}
            else if(result == 3)
            {
                iError = OW_SETUP_MICROLAN_NOT_EXIST;
                return false;
            }
            else if(result == 4)
            {
                iError = OW_SETUP_NOT_SUPPORTED;
                return false;
            }
            else
            {
                iError = OW_SESSION_INVALID;
                return false;
            }
        }
        else if(SHandle == 0)
        {
            iError = OW_SESSION_PORT_NOT_AVAILABLE;
            return false;
        }
        else if(SHandle == -1)
        {
            iError = OW_SESSION_NO_DRIVER;
            return false;
        }
        else
        {
            iError = OW_FUN_TMExtendedStartSession;
            return false;
        }
    }
    iError = OW_SESSION_NO_DRIVER;
    return false;
}

When 1-Wire devices are no longer necessary, the EndSession function should be called. Then, it is possible to start a new session.

////////////////////////////////////////////////////////////
// Closing current session for 1-Wire devices.
////////////////////////////////////////////////////////////
bool COneWire::EndSession()
{
    int result;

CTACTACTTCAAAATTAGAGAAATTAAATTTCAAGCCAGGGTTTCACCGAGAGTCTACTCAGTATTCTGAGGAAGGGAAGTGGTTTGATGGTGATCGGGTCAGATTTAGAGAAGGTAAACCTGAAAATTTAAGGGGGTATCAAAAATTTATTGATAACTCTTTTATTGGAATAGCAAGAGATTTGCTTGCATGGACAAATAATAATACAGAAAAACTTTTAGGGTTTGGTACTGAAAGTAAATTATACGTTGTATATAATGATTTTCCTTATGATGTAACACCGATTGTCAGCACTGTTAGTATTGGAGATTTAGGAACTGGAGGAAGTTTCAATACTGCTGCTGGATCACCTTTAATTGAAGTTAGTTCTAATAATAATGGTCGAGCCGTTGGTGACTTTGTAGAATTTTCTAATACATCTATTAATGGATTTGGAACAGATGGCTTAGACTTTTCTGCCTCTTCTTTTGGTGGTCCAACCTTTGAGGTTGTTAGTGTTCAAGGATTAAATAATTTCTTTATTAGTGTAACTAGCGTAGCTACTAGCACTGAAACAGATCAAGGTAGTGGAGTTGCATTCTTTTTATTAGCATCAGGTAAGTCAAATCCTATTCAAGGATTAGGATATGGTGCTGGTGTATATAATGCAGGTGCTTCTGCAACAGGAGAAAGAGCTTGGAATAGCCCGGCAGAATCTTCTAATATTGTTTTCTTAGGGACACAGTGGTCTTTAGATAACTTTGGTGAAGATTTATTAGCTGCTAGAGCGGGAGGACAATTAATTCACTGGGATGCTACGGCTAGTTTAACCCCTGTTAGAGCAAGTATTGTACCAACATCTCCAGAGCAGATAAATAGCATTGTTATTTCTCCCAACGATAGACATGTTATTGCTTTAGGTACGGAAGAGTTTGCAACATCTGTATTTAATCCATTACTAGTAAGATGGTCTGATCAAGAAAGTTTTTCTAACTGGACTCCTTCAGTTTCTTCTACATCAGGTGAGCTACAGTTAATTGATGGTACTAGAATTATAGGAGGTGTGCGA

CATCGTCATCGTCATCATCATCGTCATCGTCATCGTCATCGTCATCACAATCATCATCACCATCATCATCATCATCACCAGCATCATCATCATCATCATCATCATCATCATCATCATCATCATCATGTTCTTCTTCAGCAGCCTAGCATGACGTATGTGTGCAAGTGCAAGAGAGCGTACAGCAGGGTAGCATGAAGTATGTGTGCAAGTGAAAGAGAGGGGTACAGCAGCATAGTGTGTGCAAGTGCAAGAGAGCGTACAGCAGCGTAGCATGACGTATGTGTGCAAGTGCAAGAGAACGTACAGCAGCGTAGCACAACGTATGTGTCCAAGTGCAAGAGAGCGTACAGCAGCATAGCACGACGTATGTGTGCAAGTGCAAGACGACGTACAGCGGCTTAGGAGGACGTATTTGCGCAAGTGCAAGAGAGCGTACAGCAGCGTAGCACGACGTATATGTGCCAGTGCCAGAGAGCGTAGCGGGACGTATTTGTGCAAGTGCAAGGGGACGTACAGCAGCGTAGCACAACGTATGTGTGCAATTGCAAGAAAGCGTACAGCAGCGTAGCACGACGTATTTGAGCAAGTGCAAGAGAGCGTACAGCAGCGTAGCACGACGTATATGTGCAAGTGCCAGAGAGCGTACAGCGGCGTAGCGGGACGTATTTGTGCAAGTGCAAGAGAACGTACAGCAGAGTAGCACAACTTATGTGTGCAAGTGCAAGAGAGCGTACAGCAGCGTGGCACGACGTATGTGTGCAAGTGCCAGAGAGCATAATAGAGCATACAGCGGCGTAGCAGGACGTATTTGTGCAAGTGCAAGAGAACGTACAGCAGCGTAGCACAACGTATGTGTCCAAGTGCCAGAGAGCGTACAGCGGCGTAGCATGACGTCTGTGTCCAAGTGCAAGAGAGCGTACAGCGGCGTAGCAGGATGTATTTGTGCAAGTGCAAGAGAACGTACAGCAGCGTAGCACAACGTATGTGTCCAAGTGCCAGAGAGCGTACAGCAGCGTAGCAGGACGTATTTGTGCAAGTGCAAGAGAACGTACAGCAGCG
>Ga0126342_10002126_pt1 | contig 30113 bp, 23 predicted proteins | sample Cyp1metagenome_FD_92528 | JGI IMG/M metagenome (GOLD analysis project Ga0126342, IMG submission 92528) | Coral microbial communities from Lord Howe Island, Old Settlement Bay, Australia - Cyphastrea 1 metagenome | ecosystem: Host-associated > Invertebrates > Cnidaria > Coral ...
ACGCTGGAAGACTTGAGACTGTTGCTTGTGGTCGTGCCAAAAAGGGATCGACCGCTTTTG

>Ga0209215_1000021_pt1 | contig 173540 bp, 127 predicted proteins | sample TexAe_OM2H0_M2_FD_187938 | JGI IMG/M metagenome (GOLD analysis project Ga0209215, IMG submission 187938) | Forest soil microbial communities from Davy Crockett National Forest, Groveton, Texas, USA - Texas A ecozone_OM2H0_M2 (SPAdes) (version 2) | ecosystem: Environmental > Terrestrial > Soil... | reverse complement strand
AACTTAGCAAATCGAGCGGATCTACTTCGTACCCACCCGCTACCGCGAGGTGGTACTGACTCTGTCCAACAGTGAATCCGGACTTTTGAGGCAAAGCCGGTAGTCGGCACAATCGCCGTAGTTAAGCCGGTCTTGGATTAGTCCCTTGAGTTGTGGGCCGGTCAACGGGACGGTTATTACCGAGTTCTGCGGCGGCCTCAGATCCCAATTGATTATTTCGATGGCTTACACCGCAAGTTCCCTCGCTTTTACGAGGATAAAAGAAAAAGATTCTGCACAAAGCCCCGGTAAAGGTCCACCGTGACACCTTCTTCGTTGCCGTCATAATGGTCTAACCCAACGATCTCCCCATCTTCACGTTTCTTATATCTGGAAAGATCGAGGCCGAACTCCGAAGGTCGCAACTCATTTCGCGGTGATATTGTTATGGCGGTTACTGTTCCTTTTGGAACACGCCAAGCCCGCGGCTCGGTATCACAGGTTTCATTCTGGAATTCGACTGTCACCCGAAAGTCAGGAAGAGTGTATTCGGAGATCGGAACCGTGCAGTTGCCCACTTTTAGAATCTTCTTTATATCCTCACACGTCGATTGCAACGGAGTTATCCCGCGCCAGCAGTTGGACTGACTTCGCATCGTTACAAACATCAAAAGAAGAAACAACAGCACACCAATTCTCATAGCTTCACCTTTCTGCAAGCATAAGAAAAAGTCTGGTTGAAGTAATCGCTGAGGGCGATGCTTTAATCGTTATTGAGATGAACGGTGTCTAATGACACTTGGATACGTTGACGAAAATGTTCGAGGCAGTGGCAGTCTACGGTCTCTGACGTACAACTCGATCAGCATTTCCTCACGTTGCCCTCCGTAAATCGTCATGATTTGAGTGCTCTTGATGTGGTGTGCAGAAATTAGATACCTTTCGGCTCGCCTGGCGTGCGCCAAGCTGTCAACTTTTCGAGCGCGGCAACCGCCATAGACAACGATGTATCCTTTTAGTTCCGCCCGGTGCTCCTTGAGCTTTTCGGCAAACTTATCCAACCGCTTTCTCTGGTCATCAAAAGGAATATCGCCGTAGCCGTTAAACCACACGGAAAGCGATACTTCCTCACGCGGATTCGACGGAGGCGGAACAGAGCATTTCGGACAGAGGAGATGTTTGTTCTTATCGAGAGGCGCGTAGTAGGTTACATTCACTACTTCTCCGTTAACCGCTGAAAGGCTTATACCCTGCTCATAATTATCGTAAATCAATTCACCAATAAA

if(SHandle > 0)
    {
        result = TMEndSession(SHandle);
        SHandle = NULL;

        if(result == 1)
        {
            iError = OW_NO_ERROR;
            return true;
        }
        else if(result == 0)
        {
            iError = OW_SESSION_HANDLE_ALREADY_INVALID;
            return false;
        }
        else
        {
            iError = OW_FUN_TMEndSession;
            return false;
        }
    }
    else
    {
        iError = OW_SESSION_STOPPED;
        return false;
    }
}

When a session is initialized successfully, the FindDevices function should be called. All connected 1-Wire devices are detected and their unique ROM codes stored in the ROM table. The FindDevices function also checks whether the obtained ROM code has not been corrupted during data sending.

////////////////////////////////////////////////////////////
// Finding all connected 1-Wire devices. The function
// returns number of all devices that were found.
////////////////////////////////////////////////////////////
int COneWire::FindDevices()
{
    int didsetup,result, <doce>DevId,i;

    if (SHandle > 0)
    {
        didsetup = 0;
        DevId = 0;
        while(1)
        {
            // check to see if TMSetup has been done once
            if (!didsetup)
            {